If you observe from highly light-polluted sites, or if you want the maximum contrast enhancement in observing faint emission nebulas from areas of moderate light pollution, an Orion UltraBlock filter is for you. With an UltraBlock, emission and planetary nebula are even visible from urban areas, where they are completely invisible without a filter! In darker-sky locations with only moderate light pollution, many objects will appear significantly enhanced over unfiltered and wideband filtered views.
Orion 1.25" UltraBlock Telescope Filter
Orion UltraBlock Telescope Filters block all forms of light pollution, including both narrowband mercury- and sodium-vapor lighting and broadband light pollution sources. UltraBlock Filters reject pollution from incandescent and fluorescent lighting, which wideband filters can't stop. Extremely high (99.9%) blocking of critical mercury and sodium emission bands and very high transmission of hydrogen-beta and ionized oxygen wavelengths result in the highest contrast gain of any competing light pollution filter.
Orion 1.25" UltraBlock Telescope Filter Features
- In areas plagued with significant light pollution, our UltraBlock eyepiece filter greatly increases contrast of emission and planetary nebulas
- Allows you to see features and details through a telescope that would normally be lost due to light pollution
- Blocks all forms of light pollution while passing critical hydrogen-beta and ionized oxygen wavelengths of light
- Enhances the sky presence of a significant number of fainter deep-sky objects
- Use with any 1.25" Orion eyepiece threaded for filters
A User's Report: "The Orion UltraBlock filter was a real surprise for this observer. It of course reduces the brightness of stars, and diminishes the image of globular clusters, but the resultant black sky background is astonishing. On my first try of the UltraBlock, I observed the Orion Nebula rising just above my roof early one evening. The entire sky was pink to the naked eye, and hardly any background stars were visible in the telescope. The nebula was a washed-out and vague caricature of the stunning sight that it is in a desert sky. In went the UltraBlock, and suddenly the faint tendrils of glowing clouds were visible, against a velvety deep-black background! I eagerly turned the telescope to the Pleiades, and the UltraBlock unmistakably brought out the nebulosity around several of the brightest stars...in a 4" telescope! In a few moments I had found the vague cloud of M1, which I have never been able to view from my urban front yard. Before using the UltraBlock, I had felt that my front yard was suitable only for planetary observing. Now that I'm hooked on the UltraBlock, I spot a new Messier object within minutes each time I take out my telescope."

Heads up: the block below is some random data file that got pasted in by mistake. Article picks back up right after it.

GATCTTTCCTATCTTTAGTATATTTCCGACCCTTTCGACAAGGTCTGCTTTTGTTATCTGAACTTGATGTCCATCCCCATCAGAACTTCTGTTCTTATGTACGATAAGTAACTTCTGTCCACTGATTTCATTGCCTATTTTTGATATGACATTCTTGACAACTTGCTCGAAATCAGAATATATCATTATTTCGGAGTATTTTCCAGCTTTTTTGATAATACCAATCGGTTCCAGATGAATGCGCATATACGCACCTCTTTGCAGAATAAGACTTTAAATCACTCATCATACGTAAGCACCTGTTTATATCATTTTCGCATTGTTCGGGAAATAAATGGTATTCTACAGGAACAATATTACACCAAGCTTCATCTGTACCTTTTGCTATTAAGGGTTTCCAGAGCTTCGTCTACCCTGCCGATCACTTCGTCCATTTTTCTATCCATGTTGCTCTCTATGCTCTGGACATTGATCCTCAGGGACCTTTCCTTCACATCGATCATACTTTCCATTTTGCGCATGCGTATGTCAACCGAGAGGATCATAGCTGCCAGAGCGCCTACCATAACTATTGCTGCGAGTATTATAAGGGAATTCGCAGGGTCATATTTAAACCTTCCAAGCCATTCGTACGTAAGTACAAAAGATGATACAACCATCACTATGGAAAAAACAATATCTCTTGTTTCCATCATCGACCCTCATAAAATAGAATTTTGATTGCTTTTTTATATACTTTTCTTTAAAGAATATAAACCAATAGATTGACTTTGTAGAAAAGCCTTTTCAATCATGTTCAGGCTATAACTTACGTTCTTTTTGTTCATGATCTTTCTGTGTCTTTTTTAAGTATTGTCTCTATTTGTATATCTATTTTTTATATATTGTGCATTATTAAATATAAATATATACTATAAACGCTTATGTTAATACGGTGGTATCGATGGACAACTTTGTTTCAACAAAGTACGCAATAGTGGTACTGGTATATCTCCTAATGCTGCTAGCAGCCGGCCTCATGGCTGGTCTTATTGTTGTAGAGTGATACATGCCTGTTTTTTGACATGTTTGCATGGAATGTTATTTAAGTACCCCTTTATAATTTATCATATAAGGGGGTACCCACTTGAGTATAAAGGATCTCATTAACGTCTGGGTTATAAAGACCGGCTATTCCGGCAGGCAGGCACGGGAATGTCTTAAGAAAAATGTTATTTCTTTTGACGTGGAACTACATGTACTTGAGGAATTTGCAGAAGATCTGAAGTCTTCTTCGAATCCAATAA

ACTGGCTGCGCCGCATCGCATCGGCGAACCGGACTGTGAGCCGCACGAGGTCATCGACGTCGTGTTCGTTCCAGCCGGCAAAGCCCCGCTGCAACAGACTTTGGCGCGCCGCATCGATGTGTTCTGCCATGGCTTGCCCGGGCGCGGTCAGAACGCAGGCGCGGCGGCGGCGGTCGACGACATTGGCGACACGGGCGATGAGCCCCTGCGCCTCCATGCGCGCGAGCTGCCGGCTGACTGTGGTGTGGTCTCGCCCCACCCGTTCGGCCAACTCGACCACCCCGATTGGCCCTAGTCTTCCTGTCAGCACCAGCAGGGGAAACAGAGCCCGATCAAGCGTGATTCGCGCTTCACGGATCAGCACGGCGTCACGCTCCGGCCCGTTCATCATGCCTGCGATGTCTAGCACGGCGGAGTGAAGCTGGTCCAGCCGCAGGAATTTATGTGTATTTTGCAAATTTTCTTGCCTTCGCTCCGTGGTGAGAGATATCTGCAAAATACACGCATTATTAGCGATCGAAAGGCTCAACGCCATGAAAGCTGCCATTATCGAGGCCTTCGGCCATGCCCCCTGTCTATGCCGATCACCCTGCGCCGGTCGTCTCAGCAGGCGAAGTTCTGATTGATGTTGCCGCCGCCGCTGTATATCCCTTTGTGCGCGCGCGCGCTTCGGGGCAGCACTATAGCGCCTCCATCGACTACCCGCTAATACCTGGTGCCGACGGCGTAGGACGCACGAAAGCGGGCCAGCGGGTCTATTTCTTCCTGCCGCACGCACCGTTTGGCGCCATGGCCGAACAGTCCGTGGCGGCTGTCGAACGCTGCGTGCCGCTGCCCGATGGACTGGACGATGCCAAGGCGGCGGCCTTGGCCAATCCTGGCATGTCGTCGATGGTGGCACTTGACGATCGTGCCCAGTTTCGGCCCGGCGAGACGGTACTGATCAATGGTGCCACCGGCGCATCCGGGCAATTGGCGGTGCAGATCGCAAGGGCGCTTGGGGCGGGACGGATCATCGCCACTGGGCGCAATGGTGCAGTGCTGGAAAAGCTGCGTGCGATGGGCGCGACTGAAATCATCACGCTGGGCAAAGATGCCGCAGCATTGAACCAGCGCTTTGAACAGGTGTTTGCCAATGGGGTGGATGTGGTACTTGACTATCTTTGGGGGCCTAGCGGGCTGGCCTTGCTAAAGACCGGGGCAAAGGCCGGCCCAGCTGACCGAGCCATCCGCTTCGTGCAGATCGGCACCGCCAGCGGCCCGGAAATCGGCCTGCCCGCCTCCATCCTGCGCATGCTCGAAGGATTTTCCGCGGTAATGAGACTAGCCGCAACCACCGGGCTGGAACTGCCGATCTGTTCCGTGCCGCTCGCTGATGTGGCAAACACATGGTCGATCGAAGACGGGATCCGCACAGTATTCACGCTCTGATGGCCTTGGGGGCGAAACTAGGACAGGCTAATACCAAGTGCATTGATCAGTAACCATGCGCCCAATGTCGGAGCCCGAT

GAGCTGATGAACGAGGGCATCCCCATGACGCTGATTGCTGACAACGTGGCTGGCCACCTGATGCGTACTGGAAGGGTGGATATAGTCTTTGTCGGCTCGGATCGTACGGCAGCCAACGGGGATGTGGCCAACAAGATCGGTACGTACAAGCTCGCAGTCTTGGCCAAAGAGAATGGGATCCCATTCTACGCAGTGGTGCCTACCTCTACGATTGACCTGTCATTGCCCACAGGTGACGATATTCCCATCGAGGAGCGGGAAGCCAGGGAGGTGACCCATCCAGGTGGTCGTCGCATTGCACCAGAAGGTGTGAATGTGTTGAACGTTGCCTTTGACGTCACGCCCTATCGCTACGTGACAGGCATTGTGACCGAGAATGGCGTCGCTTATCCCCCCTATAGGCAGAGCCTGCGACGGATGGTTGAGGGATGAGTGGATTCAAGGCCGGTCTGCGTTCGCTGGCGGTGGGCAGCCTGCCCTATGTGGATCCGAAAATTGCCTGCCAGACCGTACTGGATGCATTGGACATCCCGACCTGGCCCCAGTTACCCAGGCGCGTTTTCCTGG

- Additional Information
SKU OR-5654 Manufacturer Orion Type of Filter Contrast Booster, Light Pollution Reduction Filter Usage Imaging, Visual Single or Set? Single Filter Filter Size 1.25" Filter Shape Round Filter Mounted? Mounted Warranty Orion Limited Warranty
Customer Reviews 1 item(s)
- Functional filter for emission nebulae ONLY
Due to a freak of nature, the OIII and H-beta emission lines at around 500nm roughly correspond to the most sensitive wavelength of scotopic (night-adapted vision. This filter will pass those lines while blocking most other light, affording a significant increase on visibility for a wide variety of emission nebulae. It will NOT appreciably improve the view of galaxies or star clusters. A nice filter to have in your arsenal.
1= Houston, We Have a Problem & 5= It's Out of This World
- Included Items
- Orion 1.25" UltraBlock Telescope Filter
- Questions & Answers
Product QuestionsWe are using a Zhumell 1.25" High Performance Filter on our Nexstar 5SE.We have a lot of light pollution here, street lights; lights from the condominium complex. Hard to get our eyes dark adapted because of the ambient light. What filter do U suggest?Question by: willyr99 on Nov 20, 2014 10:48:57 AMHello Willy,
Thank you for your question. This would be a good filter to use if you wanted to view emission nebulae from the city as it blocks out light pollution & most other starlight making large emission nebulae filter pop out against the background.Answer by: Roderick (Admin) on Nov 25, 2014 12:02:35 PM
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